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The Deep Underground Neutrino Experiment (DUNE), a worldwide flagship experiment being placed in the Long-Baseline Neutrino Facility in the US, is intended to shed light on neutrinos’ riddles. By improving our knowledge of neutrino behavior, it is intended that the experiment will provide a clearer picture of how the Universe functions.

The experiment will take place at the Illinois-based Fermi National Acceleratory Laboratory (Fermilab), which is run by the US Department of Energy. Massive neutrino detectors will make up DUNE, and a neutrino beam will travel 800 miles from Fermilab to the Sanford Underground Research Facility, where it will hit its objective.

Over 1,400 scientists and engineers from all over the world are collaborating to the experiment since it is such a complicated and technological undertaking that calls for significant international collaboration. The UK is a vital partner in the experiment since it is providing the anode plane assemblies, which are essential parts for the DUNE Far Detector (APAs). The parts are being constructed at Sci-Tech Daresbury, the Daresbury Laboratory of the Science and Technology Facilities Council (STFC), in the Liverpool City Region.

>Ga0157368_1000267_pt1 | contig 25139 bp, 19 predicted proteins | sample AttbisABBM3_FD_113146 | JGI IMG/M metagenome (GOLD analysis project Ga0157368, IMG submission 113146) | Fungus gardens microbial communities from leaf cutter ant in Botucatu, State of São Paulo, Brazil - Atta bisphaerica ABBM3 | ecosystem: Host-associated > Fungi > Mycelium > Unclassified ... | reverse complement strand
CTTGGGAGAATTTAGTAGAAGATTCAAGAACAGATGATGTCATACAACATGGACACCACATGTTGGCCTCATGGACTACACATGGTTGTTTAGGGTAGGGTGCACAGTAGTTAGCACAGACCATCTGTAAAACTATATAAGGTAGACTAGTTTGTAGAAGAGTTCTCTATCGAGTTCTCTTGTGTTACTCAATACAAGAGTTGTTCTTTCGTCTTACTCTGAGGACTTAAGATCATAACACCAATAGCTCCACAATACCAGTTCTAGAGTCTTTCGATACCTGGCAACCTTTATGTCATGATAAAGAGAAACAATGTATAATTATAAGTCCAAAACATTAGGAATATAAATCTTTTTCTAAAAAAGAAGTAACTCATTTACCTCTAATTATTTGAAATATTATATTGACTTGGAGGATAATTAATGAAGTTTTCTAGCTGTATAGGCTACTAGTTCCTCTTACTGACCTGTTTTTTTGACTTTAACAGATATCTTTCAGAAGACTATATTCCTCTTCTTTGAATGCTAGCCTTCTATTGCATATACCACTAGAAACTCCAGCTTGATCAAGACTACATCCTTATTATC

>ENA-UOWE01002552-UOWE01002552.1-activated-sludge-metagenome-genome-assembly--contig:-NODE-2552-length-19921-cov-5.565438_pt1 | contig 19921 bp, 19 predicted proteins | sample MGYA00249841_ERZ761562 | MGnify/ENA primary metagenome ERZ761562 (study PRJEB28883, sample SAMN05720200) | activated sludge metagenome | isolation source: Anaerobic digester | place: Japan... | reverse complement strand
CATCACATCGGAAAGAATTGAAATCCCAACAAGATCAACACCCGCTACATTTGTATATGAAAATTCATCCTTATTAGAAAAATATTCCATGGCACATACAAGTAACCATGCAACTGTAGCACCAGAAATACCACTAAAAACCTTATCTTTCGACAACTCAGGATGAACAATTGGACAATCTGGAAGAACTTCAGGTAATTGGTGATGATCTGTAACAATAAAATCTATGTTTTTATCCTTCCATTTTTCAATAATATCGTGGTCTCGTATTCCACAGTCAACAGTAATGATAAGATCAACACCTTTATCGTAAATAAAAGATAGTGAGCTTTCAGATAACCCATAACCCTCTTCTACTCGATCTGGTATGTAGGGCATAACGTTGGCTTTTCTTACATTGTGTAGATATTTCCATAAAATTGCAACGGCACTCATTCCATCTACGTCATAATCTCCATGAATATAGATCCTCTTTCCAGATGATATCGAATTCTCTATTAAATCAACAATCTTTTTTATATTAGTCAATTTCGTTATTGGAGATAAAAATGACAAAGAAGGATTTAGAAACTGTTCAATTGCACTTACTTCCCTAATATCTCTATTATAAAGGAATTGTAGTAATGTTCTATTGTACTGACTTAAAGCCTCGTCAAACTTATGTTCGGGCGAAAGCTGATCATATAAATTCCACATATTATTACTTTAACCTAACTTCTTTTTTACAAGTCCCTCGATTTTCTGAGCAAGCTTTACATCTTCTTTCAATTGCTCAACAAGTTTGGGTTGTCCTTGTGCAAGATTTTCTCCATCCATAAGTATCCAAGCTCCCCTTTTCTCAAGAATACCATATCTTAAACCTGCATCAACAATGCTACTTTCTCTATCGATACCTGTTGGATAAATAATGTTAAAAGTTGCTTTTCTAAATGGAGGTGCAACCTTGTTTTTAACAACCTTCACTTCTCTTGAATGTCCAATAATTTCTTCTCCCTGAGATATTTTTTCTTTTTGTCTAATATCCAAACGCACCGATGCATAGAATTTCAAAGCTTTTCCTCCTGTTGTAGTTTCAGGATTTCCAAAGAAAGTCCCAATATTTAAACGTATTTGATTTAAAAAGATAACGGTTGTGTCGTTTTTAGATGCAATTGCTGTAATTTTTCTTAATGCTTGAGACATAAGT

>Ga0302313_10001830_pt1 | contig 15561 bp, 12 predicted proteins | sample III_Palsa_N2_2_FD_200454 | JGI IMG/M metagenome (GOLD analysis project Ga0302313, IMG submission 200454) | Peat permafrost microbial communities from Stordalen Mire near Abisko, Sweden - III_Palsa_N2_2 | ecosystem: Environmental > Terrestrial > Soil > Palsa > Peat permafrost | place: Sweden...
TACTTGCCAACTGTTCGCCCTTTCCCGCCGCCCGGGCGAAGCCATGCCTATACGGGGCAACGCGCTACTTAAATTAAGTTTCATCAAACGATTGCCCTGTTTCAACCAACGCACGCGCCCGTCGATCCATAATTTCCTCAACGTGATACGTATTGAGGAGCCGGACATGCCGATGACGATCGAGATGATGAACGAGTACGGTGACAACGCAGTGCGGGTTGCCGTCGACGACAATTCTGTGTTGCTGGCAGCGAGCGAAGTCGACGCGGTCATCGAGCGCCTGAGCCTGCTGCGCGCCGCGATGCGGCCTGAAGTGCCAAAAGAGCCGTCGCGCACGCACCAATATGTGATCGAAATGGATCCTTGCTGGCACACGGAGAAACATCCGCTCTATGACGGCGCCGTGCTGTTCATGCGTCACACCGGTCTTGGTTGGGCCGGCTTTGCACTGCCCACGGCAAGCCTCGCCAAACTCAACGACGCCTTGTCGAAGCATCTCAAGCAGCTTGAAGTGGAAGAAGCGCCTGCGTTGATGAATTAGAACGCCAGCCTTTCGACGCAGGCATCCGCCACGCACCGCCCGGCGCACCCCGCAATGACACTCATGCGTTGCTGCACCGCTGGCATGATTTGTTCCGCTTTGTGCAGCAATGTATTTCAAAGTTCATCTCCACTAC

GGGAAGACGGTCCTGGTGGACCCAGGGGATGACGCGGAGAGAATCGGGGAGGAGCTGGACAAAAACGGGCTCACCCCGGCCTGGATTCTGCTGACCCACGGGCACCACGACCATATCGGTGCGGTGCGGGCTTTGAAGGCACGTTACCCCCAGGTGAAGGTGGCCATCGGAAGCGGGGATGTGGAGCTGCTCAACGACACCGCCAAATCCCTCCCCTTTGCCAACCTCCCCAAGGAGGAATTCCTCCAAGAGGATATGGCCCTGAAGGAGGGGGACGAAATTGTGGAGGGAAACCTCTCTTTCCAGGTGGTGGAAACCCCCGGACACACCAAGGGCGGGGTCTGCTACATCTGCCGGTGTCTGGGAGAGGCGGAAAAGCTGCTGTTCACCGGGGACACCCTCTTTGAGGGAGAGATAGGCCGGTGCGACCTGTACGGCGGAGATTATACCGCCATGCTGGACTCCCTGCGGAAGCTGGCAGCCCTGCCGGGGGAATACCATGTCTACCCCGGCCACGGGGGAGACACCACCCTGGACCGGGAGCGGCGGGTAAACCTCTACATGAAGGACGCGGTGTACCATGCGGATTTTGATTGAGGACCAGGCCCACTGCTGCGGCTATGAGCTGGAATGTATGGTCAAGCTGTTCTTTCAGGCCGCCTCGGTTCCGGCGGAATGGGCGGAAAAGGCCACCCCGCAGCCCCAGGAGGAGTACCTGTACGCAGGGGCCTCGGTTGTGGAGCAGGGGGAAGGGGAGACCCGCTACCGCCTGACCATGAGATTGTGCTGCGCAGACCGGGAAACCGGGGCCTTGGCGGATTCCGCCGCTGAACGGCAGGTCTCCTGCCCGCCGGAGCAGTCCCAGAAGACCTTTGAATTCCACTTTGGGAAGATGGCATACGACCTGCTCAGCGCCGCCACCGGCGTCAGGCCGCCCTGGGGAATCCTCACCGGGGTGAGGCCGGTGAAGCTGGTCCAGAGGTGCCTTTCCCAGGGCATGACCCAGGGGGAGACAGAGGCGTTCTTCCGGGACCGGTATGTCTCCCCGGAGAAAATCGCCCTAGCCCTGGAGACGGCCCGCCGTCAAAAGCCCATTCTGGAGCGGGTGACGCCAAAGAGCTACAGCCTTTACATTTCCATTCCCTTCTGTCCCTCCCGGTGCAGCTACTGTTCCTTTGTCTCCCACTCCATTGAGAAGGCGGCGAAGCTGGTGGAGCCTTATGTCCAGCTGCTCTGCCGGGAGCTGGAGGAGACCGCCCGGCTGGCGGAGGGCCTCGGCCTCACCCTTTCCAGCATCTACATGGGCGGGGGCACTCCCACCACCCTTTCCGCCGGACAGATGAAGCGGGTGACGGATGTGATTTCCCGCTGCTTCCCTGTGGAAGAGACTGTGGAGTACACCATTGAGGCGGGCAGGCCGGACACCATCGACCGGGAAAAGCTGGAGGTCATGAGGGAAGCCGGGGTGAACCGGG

The project’s scientific leadership is provided by physicists from the universities of Liverpool and Manchester. Due of the enormous size of the APAs and the high quantity (150) needed for DUNE, a sizable plant was developed specifically for APA production at Daresbury inside a decommissioned accelerator hall. Editor Georgie Purcell met with Justin Evans from the University of Manchester, who is significantly involved in the APA creation process, to learn more about the capabilities of the APAs and the UK’s participation in DUNE.


Summarising the UK’s involvement in DUNE

DUNE involves the UK significantly because we are one of the project’s largest international partners. The anode plane assemblies, which I am most closely working with, is one of the high-profile contributions the UK is giving to DUNE (APAs). These are the detector’s primary readout tools. To begin, let me simply define an anode plane. The APAs will be put in the first of four modules for the DUNE detector. 17.5 kilotonnes of liquid argon will be stored in the first module, which will be one mile below in a cryostat. When the neutrinos from Fermilab impacted the argon, charged particles like protons, electrons, and muons were created. The neutrinos ionize the argon as they pass through it, removing the electrons from the argon atoms and leaving free electrons floating around in the argon. That is everything you need in order to visualize the muon, pion, and proton motions as well as the neutrino reaction. The negative electrons are moved from the cathode to the anode by applying 180,000 volts across this tank of liquid argon.